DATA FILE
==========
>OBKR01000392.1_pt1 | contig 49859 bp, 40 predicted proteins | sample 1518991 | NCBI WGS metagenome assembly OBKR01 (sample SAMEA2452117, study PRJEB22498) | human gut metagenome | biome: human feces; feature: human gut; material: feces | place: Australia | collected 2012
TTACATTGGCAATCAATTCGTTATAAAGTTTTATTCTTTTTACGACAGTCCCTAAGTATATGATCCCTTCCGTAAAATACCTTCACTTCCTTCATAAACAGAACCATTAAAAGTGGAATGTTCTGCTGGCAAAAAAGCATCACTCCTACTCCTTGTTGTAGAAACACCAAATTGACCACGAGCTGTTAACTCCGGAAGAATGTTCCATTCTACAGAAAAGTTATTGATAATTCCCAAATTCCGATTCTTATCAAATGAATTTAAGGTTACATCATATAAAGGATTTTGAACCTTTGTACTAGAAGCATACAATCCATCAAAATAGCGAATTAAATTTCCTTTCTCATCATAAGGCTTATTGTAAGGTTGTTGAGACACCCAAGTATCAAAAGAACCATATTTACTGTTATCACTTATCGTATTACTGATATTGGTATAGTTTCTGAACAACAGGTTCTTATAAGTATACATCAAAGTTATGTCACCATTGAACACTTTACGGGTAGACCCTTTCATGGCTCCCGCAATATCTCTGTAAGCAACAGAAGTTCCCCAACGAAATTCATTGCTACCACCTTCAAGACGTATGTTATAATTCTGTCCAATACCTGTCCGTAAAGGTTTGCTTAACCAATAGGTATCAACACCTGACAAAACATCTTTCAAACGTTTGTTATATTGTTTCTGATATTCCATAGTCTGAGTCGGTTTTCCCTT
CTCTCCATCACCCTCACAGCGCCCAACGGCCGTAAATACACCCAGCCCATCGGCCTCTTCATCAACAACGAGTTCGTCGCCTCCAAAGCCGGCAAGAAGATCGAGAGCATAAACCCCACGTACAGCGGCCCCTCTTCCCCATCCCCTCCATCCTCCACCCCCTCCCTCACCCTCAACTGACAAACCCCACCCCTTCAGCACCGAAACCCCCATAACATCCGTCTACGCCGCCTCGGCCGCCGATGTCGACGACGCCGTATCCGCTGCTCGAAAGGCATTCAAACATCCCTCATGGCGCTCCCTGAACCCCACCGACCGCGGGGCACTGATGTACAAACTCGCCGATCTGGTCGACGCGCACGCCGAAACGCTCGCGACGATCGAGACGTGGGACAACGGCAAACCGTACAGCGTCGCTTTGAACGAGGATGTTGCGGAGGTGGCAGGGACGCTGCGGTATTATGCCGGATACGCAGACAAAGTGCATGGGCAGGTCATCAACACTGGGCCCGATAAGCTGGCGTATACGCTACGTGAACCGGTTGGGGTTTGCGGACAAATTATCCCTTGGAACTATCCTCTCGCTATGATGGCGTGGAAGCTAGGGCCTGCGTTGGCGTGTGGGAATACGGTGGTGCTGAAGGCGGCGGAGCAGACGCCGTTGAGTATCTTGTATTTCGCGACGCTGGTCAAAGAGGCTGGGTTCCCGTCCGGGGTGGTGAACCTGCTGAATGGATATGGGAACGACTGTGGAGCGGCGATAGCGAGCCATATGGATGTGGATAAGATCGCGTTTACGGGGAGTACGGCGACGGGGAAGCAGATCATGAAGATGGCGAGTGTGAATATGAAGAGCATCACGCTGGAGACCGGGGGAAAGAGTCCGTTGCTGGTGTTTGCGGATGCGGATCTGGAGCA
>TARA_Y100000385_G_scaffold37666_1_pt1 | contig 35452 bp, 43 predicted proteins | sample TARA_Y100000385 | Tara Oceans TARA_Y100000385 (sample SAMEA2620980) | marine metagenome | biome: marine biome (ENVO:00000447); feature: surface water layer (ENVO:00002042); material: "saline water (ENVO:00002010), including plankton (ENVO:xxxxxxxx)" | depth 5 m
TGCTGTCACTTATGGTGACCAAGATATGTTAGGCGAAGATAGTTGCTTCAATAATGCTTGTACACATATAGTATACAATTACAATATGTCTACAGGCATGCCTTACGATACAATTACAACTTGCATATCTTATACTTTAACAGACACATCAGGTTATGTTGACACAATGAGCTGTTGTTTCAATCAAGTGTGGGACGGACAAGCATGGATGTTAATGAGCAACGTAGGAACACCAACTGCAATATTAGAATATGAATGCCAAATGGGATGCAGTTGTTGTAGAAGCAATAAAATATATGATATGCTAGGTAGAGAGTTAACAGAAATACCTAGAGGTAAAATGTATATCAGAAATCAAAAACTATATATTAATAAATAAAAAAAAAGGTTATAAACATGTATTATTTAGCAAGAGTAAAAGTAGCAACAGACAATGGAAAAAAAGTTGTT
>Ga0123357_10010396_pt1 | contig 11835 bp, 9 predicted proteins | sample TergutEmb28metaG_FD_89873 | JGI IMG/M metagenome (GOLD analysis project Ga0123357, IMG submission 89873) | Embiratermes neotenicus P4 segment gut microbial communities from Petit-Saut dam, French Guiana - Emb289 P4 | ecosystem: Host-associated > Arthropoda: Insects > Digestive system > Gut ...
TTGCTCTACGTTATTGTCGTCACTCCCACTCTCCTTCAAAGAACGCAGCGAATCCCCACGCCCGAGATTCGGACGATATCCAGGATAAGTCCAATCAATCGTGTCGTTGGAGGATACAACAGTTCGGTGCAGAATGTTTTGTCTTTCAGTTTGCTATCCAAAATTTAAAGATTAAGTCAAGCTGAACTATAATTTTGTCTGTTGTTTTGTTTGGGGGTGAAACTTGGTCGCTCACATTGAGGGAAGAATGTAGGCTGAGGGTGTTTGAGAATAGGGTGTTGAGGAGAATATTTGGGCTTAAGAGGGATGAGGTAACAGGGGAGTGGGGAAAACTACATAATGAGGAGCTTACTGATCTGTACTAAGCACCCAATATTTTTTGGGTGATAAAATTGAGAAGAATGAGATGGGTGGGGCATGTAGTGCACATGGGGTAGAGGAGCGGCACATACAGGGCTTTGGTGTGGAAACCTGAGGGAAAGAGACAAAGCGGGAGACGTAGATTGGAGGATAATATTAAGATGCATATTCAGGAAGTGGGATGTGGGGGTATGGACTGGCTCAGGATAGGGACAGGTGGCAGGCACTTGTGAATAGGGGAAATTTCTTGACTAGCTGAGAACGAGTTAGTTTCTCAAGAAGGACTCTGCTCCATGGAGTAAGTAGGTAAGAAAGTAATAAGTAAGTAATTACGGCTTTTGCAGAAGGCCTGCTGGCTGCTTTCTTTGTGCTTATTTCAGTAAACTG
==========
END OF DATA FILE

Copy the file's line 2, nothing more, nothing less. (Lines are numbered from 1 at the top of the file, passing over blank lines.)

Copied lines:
TTACATTGGCAATCAATTCGTTATAAAGTTTTATTCTTTTTACGACAGTCCCTAAGTATATGATCCCTTCCGTAAAATACCTTCACTTCCTTCATAAACAGAACCATTAAAAGTGGAATGTTCTGCTGGCAAAAAAGCATCACTCCTACTCCTTGTTGTAGAAACACCAAATTGACCACGAGCTGTTAACTCCGGAAGAATGTTCCATTCTACAGAAAAGTTATTGATAATTCCCAAATTCCGATTCTTATCAAATGAATTTAAGGTTACATCATATAAAGGATTTTGAACCTTTGTACTAGAAGCATACAATCCATCAAAATAGCGAATTAAATTTCCTTTCTCATCATAAGGCTTATTGTAAGGTTGTTGAGACACCCAAGTATCAAAAGAACCATATTTACTGTTATCACTTATCGTATTACTGATATTGGTATAGTTTCTGAACAACAGGTTCTTATAAGTATACATCAAAGTTATGTCACCATTGAACACTTTACGGGTAGACCCTTTCATGGCTCCCGCAATATCTCTGTAAGCAACAGAAGTTCCCCAACGAAATTCATTGCTACCACCTTCAAGACGTATGTTATAATTCTGTCCAATACCTGTCCGTAAAGGTTTGCTTAACCAATAGGTATCAACACCTGACAAAACATCTTTCAAACGTTTGTTATATTGTTTCTGATATTCCATAGTCTGAGTCGGTTTTCCCTT